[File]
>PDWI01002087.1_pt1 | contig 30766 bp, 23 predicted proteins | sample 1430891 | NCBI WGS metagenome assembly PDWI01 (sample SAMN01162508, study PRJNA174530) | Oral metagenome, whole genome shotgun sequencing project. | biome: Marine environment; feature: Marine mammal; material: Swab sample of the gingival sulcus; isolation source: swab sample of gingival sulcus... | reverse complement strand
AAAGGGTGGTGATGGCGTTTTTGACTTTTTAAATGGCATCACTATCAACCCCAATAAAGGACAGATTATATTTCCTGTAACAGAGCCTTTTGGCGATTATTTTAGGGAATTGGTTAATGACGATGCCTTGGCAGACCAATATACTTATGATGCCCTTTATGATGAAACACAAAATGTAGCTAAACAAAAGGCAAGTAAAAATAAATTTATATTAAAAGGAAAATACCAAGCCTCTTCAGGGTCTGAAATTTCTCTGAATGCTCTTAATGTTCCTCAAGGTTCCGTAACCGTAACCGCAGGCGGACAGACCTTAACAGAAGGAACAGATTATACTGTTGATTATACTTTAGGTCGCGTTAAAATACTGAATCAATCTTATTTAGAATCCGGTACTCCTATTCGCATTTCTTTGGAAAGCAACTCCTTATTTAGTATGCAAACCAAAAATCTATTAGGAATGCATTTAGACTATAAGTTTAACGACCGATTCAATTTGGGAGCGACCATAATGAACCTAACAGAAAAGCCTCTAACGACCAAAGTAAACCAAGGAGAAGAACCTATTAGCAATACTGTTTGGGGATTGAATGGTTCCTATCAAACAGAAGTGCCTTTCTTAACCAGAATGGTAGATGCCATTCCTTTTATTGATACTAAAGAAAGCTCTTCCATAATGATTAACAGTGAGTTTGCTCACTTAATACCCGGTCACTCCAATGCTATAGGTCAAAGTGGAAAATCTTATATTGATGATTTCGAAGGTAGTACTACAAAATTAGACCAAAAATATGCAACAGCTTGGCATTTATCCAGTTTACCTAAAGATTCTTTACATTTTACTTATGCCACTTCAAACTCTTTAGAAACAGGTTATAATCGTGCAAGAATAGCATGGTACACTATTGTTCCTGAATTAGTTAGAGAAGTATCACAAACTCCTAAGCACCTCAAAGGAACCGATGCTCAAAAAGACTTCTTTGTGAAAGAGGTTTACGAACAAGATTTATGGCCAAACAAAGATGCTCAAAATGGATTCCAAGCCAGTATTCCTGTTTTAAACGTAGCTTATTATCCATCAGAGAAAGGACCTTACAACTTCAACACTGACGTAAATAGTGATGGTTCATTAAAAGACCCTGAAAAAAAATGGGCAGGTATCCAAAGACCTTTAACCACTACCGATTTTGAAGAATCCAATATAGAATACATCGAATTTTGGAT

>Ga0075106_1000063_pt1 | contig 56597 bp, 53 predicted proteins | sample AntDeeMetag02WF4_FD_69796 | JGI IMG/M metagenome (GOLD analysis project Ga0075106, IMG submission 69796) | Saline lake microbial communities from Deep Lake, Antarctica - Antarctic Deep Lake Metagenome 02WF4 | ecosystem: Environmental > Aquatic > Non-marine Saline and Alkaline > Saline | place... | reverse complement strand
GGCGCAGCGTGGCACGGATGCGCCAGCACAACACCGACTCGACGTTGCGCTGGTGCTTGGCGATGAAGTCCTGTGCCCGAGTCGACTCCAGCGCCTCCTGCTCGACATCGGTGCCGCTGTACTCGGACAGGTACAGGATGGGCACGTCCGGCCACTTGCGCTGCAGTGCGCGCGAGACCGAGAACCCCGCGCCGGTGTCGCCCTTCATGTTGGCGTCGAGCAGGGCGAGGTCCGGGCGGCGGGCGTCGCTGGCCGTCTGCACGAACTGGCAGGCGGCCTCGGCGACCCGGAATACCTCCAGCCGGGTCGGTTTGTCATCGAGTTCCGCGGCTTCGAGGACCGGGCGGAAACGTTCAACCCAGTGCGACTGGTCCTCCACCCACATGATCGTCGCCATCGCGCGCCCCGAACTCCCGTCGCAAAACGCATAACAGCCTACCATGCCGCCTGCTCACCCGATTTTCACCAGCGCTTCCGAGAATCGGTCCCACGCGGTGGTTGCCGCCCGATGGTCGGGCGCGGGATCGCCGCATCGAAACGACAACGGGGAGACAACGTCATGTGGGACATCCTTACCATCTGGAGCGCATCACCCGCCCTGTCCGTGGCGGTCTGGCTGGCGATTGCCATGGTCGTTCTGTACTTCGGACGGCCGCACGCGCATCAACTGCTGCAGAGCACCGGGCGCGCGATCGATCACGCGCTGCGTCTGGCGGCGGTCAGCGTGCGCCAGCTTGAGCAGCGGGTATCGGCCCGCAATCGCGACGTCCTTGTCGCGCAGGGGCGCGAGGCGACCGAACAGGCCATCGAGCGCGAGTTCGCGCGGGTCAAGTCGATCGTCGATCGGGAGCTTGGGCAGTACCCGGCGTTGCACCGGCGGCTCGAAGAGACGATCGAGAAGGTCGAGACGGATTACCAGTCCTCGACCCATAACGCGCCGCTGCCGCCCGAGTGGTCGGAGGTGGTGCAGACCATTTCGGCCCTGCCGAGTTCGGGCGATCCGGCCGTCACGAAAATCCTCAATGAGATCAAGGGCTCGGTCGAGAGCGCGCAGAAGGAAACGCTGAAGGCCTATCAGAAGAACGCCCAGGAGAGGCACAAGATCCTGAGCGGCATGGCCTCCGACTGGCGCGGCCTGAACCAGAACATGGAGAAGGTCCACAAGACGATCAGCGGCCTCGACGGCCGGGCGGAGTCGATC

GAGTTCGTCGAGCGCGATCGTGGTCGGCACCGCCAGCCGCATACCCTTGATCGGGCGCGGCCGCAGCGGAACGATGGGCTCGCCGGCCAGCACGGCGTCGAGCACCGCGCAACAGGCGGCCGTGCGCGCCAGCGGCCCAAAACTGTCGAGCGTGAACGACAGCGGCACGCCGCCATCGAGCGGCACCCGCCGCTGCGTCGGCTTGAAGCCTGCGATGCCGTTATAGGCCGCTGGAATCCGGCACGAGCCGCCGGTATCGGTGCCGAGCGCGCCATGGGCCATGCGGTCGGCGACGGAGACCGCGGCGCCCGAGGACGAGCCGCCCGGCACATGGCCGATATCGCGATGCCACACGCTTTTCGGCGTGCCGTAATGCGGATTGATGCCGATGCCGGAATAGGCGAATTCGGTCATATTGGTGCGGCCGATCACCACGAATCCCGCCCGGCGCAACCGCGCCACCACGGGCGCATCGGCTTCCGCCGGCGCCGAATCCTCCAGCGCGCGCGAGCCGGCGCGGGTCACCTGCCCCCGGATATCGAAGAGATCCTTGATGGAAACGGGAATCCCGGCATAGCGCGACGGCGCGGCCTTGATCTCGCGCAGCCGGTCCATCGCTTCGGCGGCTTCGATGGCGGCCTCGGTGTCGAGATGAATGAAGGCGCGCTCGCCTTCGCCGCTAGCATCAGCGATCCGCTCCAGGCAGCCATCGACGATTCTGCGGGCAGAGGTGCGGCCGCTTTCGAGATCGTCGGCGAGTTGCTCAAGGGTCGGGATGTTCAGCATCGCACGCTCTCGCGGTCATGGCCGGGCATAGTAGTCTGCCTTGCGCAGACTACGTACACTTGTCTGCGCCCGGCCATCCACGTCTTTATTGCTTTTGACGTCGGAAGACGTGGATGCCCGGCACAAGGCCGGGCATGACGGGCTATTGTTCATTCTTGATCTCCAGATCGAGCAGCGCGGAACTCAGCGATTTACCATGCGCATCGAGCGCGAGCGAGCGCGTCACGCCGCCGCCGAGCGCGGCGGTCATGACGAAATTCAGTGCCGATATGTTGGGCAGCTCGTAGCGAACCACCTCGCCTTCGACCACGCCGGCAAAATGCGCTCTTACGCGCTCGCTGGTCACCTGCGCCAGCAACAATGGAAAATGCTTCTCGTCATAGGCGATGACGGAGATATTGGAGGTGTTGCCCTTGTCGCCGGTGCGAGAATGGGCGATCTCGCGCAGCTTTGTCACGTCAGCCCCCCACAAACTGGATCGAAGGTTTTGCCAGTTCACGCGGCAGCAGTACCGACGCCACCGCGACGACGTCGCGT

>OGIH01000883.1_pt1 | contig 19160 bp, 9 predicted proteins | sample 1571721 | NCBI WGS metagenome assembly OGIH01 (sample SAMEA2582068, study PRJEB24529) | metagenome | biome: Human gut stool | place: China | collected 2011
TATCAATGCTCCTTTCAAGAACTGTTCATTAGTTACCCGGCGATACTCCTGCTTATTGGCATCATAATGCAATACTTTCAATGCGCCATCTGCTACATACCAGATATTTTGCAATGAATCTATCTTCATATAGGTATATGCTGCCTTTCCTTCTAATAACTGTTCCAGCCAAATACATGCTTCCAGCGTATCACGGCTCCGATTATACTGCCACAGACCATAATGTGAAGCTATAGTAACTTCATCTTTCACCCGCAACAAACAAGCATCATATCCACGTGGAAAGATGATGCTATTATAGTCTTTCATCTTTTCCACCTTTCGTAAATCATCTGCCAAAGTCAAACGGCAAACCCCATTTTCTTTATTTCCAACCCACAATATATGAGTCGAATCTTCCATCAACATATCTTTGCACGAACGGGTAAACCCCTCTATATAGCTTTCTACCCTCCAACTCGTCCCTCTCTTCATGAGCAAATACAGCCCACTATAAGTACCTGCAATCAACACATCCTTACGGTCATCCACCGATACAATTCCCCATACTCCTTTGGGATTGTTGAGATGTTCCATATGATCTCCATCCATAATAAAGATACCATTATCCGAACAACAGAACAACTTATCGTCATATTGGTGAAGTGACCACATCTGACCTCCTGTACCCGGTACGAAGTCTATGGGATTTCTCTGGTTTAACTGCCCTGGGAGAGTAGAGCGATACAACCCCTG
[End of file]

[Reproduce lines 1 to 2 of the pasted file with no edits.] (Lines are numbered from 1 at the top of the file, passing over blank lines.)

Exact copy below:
>PDWI01002087.1_pt1 | contig 30766 bp, 23 predicted proteins | sample 1430891 | NCBI WGS metagenome assembly PDWI01 (sample SAMN01162508, study PRJNA174530) | Oral metagenome, whole genome shotgun sequencing project. | biome: Marine environment; feature: Marine mammal; material: Swab sample of the gingival sulcus; isolation source: swab sample of gingival sulcus... | reverse complement strand
AAAGGGTGGTGATGGCGTTTTTGACTTTTTAAATGGCATCACTATCAACCCCAATAAAGGACAGATTATATTTCCTGTAACAGAGCCTTTTGGCGATTATTTTAGGGAATTGGTTAATGACGATGCCTTGGCAGACCAATATACTTATGATGCCCTTTATGATGAAACACAAAATGTAGCTAAACAAAAGGCAAGTAAAAATAAATTTATATTAAAAGGAAAATACCAAGCCTCTTCAGGGTCTGAAATTTCTCTGAATGCTCTTAATGTTCCTCAAGGTTCCGTAACCGTAACCGCAGGCGGACAGACCTTAACAGAAGGAACAGATTATACTGTTGATTATACTTTAGGTCGCGTTAAAATACTGAATCAATCTTATTTAGAATCCGGTACTCCTATTCGCATTTCTTTGGAAAGCAACTCCTTATTTAGTATGCAAACCAAAAATCTATTAGGAATGCATTTAGACTATAAGTTTAACGACCGATTCAATTTGGGAGCGACCATAATGAACCTAACAGAAAAGCCTCTAACGACCAAAGTAAACCAAGGAGAAGAACCTATTAGCAATACTGTTTGGGGATTGAATGGTTCCTATCAAACAGAAGTGCCTTTCTTAACCAGAATGGTAGATGCCATTCCTTTTATTGATACTAAAGAAAGCTCTTCCATAATGATTAACAGTGAGTTTGCTCACTTAATACCCGGTCACTCCAATGCTATAGGTCAAAGTGGAAAATCTTATATTGATGATTTCGAAGGTAGTACTACAAAATTAGACCAAAAATATGCAACAGCTTGGCATTTATCCAGTTTACCTAAAGATTCTTTACATTTTACTTATGCCACTTCAAACTCTTTAGAAACAGGTTATAATCGTGCAAGAATAGCATGGTACACTATTGTTCCTGAATTAGTTAGAGAAGTATCACAAACTCCTAAGCACCTCAAAGGAACCGATGCTCAAAAAGACTTCTTTGTGAAAGAGGTTTACGAACAAGATTTATGGCCAAACAAAGATGCTCAAAATGGATTCCAAGCCAGTATTCCTGTTTTAAACGTAGCTTATTATCCATCAGAGAAAGGACCTTACAACTTCAACACTGACGTAAATAGTGATGGTTCATTAAAAGACCCTGAAAAAAAATGGGCAGGTATCCAAAGACCTTTAACCACTACCGATTTTGAAGAATCCAATATAGAATACATCGAATTTTGGAT